Could designing products that last longer put people at risk?

The new “right to repair” legislation states that household electrical items should be made easier for the public to mend themselves, so that they do not need to regularly replace items such as fridges and dishwashers – but product designers have questioned whether this could compromise the look of products, or even pose a danger to consumers.

Creating products that have a longer life span might reduce waste but could also undermine public safety and result in more simplistic and “bulky” designs, says Design Reality.

The product and industrial design studio has spoken following the announcement of the European Union (EU)’s “right to repair” legislation, which is expected to come into force in April 2021 across EU countries, and looks to limit waste of large household goods by helping consumers fix their existing items rather than buy new ones.

While this is EU legislation, the British Government has backed the idea of “repair and reuse” and is very likely to replicate the new rules in the UK following Brexit.

Less waste and more cost-effective

The rules state that manufacturers and product designers should create lighting, TVs and large home appliances that are easier to repair with new parts, meaning spare parts would also become more readily available for the public to buy.

The aim is to reduce waste of “white goods”, while also being more cost-effective for consumers. According to the European Commission, over three quarters of EU citizens say they would prefer to fix their own goods rather than buy new.

While Design Reality says that “right to repair” could have a potential positive impact on the environment and the public, it adds that it also presents several challenges and considerations for designers and manufacturers.

Could repairability “compromise” design?

This includes testing every existing electrical product that falls under the legislation for compliance; designing new spare parts or redesigning existing ones; writing instructions for repair; including more safety features in products, to protect consumers; and an increased risk of safety to consumers who are carrying out their own repairs, with the potential need to write more legislation around this.

Fitting more safety mechanisms could also “compromise” the design and assembly of products, the studio adds, which could mean they are in fact “more unreliable and prone to breaking” and “bulkier” than before, to allow for fixtures that are accessible to consumers.

Additionally, the legislation could mean that fitting “more complex features” — such as LCD screens on fridges — might be avoided as they are harder to design to be repairable, resulting in more simplistic design.

Longer design processes

The overall design process could be longer and more time-consuming to ensure that products meet standards, says Mike Booker, senior designer at Design Reality.

“Design consultancies should always try to be environmentally conscious, and this legislation embodies the idea of reusing more and wasting less, which is something everyone should aspire to,” says Booker.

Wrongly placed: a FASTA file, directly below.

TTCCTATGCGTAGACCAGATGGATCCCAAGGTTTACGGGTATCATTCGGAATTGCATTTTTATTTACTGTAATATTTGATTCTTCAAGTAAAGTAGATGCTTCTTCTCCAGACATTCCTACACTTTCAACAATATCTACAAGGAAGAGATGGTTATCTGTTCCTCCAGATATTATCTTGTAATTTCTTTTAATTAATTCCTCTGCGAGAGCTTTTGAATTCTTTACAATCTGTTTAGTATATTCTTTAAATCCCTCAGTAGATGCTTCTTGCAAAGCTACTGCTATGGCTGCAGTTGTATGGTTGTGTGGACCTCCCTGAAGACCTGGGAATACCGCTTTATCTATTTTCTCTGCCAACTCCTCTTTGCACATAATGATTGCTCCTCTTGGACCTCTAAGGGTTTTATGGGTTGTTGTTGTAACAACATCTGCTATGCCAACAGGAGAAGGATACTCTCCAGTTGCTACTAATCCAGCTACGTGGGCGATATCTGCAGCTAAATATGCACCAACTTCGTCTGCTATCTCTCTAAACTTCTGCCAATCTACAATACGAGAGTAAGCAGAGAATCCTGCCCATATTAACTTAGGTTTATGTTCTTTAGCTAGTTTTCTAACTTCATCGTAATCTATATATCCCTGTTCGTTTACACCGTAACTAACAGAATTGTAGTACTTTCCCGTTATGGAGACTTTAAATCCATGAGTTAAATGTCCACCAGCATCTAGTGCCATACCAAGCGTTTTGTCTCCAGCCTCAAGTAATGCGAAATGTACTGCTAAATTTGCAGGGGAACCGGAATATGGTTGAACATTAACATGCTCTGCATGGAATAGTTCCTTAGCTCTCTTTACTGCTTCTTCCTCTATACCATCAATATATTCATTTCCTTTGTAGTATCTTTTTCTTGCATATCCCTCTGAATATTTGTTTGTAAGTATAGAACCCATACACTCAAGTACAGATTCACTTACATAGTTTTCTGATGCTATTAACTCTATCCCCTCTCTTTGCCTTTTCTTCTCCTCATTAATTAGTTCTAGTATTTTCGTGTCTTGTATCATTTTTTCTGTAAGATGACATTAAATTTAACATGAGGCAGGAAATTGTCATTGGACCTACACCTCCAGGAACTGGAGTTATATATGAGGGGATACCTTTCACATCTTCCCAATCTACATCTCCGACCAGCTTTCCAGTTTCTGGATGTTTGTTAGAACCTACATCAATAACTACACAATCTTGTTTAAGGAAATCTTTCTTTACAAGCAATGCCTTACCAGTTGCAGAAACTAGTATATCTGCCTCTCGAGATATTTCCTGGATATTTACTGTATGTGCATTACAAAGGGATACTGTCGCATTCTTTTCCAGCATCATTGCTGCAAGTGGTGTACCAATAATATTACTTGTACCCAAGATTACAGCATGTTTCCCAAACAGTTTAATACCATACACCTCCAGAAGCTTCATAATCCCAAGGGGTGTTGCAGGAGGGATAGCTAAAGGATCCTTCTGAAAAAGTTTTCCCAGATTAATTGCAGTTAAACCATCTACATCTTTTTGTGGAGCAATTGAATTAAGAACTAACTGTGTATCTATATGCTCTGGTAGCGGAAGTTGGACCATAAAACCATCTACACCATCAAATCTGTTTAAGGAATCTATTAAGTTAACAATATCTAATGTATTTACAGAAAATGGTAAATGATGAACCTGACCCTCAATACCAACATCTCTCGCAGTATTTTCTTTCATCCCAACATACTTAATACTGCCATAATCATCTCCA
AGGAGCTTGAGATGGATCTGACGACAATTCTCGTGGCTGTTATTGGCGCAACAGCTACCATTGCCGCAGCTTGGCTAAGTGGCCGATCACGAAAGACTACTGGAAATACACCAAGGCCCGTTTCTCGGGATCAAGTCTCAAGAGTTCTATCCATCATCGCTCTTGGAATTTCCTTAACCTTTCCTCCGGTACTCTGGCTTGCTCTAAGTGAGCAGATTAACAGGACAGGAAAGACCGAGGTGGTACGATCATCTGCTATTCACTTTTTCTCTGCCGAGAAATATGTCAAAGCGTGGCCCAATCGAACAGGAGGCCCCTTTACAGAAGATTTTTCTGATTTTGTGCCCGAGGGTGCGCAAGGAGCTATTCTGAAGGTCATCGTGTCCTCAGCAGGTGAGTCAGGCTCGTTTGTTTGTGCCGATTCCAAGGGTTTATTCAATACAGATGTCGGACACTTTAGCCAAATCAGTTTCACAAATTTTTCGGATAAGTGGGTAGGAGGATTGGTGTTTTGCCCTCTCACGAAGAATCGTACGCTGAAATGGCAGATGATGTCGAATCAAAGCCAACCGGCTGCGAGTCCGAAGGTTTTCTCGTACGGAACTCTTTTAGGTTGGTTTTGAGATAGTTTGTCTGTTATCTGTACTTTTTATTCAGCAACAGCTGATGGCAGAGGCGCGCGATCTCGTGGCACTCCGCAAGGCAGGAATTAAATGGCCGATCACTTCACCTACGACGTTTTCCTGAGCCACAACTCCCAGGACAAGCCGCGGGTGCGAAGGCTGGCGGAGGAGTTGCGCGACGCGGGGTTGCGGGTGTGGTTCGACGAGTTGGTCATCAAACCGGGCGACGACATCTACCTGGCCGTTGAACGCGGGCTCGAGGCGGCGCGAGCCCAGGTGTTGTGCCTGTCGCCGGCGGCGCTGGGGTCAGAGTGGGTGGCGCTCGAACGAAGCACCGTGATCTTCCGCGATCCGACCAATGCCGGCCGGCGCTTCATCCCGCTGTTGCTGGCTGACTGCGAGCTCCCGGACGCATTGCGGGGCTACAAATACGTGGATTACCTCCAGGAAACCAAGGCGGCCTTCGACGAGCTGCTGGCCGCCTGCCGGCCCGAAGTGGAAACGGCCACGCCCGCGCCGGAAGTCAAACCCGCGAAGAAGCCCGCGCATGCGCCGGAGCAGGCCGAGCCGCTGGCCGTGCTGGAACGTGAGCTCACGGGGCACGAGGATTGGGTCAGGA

“But the impact of it could also push product manufacturers to change the internal design of their products to make them more accessible for repair, which may involve additional parts or less streamlined designs.”

New products waste less energy

He adds that products naturally become less energy efficient as they age, so it is not yet clear whether “repairing products repeatedly” would be less wasteful than replacing old products with new models that are more efficient.

Another consideration when thinking about waste and consumer behaviour is that people do not only buy new electrical items when their existing ones are broken, Booker says – they also buy to “upgrade” to better models with updated features.

“At present, there are a lot of assumptions and unanswered questions for both businesses and consumers,” he says. “We’re hoping to find out more about the potential implications of the legislation in the coming months.”

In the meantime, to create more sustainable products, Booker offers several pieces of advice for product and industrial designers, which include: testing products thoroughly through simulation; avoiding aesthetic trends and complex technology that could become quickly outdated, and opting for “simple, timeless” forms instead; and avoiding the use of batteries where possible, or only using ones that can be easily replaced.

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  • Russell Gordon May 17, 2019 at 9:17 am

    What a thoroughly negative response to what is a very positive piece of action from the legislators. If we are to safeguard our planet we must stop designing products which are destined for landfill and fuel our consumerism.
    Perhaps the Mr. Booker is too young to remember a time when white goods were designed to be serviced? It has been done before and we must do it again, even it is more work for designers.

  • neil hirst May 22, 2019 at 9:06 am

    Any product designer should be able to see that this is a progressive if overdue piece of legislation and the challenges it raises for manufacturers and designers are at worst inconveniences and at best opportunities to create better products. Surely as a designer there is more satisfaction in creating products that people cherish, products with greater intelligence and higher functional and material integrity. And far from being stylistically restrictive this may even be what’s needed to create genuinely new aesthetics rather than the “simple, timeless forms” of continual reductionism.

  • Sue Alouche June 5, 2019 at 9:38 am

    This is the future, which is based on the past. When I was young, this is what my dad did, he mended things rather than threw them away. These are great moments for paradigm shifts in design. Embrace them!

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